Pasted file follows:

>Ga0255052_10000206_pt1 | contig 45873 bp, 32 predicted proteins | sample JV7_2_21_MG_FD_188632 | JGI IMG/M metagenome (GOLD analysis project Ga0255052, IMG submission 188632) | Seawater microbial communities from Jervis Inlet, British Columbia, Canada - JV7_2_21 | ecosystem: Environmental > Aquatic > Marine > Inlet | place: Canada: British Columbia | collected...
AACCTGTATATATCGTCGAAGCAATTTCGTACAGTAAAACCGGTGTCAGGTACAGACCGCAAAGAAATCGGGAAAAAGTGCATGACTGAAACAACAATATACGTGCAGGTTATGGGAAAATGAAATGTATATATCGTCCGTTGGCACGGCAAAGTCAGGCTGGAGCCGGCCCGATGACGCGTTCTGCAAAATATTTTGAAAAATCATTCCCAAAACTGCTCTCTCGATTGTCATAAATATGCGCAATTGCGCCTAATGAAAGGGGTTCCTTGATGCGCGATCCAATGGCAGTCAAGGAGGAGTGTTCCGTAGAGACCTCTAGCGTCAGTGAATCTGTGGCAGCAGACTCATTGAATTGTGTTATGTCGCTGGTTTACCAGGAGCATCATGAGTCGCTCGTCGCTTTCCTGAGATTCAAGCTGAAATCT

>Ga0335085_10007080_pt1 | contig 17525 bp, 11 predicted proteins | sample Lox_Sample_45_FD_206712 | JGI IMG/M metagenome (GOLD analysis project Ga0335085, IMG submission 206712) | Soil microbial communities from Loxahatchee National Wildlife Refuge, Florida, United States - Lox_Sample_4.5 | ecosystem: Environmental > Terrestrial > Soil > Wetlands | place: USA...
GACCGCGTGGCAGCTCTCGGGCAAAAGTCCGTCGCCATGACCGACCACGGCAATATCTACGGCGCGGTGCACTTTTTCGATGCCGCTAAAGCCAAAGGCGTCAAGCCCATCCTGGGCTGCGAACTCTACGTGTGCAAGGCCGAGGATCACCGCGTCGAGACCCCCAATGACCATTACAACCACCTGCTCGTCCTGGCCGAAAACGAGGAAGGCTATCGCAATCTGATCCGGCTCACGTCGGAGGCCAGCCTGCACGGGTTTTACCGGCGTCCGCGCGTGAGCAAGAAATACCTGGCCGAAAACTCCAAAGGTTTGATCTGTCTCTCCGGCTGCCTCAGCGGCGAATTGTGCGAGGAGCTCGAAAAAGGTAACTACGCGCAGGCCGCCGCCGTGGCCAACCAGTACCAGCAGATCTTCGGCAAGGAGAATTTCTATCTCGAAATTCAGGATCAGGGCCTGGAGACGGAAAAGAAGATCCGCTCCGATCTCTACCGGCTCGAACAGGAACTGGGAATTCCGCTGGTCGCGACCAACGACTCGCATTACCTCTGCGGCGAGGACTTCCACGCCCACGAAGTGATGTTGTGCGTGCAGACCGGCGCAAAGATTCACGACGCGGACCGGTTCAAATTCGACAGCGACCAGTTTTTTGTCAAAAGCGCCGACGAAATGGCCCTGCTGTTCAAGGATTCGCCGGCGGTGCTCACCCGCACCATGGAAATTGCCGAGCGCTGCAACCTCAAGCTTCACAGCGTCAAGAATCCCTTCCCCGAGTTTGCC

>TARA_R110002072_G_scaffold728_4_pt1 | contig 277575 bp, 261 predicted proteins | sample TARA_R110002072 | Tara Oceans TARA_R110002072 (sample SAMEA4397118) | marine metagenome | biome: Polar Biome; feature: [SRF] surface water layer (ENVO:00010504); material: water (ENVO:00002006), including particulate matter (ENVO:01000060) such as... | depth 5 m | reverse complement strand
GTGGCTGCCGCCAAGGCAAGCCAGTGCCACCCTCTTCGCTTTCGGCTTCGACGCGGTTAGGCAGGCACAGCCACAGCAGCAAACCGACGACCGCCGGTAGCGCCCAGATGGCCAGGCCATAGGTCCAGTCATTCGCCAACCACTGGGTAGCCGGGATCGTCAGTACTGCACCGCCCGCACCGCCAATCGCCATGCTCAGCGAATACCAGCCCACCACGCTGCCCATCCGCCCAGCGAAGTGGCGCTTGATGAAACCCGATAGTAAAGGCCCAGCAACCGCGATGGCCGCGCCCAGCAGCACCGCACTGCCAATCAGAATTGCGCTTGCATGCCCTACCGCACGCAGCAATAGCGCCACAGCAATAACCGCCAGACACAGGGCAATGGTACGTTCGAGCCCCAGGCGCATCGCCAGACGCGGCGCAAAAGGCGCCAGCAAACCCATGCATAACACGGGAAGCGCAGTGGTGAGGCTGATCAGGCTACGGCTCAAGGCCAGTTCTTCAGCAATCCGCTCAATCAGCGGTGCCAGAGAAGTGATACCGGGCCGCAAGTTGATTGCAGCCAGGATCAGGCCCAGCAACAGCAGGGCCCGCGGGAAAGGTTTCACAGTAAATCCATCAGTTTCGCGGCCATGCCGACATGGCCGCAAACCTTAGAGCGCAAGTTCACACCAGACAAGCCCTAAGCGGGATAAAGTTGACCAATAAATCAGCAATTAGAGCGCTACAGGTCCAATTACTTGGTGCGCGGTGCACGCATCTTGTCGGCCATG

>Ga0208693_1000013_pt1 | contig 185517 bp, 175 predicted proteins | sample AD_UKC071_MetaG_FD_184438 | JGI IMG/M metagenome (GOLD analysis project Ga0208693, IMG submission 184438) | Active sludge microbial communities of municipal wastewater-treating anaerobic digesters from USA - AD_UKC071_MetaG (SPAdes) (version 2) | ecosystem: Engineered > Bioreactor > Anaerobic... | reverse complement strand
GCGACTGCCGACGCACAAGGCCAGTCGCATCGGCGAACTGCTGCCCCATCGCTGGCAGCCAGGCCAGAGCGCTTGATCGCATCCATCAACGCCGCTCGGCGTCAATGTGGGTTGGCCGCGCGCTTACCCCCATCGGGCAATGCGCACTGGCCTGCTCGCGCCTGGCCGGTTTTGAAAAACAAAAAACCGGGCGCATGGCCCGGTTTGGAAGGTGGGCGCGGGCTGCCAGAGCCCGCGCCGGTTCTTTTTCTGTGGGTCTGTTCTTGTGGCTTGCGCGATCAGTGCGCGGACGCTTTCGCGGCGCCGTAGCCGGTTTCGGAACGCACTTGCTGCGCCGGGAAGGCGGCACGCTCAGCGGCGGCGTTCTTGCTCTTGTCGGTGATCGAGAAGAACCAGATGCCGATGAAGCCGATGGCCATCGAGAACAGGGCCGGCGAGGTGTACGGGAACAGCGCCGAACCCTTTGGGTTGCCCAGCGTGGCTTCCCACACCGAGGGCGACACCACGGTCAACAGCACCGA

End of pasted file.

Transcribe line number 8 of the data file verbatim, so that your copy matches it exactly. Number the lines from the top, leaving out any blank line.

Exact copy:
GCGACTGCCGACGCACAAGGCCAGTCGCATCGGCGAACTGCTGCCCCATCGCTGGCAGCCAGGCCAGAGCGCTTGATCGCATCCATCAACGCCGCTCGGCGTCAATGTGGGTTGGCCGCGCGCTTACCCCCATCGGGCAATGCGCACTGGCCTGCTCGCGCCTGGCCGGTTTTGAAAAACAAAAAACCGGGCGCATGGCCCGGTTTGGAAGGTGGGCGCGGGCTGCCAGAGCCCGCGCCGGTTCTTTTTCTGTGGGTCTGTTCTTGTGGCTTGCGCGATCAGTGCGCGGACGCTTTCGCGGCGCCGTAGCCGGTTTCGGAACGCACTTGCTGCGCCGGGAAGGCGGCACGCTCAGCGGCGGCGTTCTTGCTCTTGTCGGTGATCGAGAAGAACCAGATGCCGATGAAGCCGATGGCCATCGAGAACAGGGCCGGCGAGGTGTACGGGAACAGCGCCGAACCCTTTGGGTTGCCCAGCGTGGCTTCCCACACCGAGGGCGACACCACGGTCAACAGCACCGA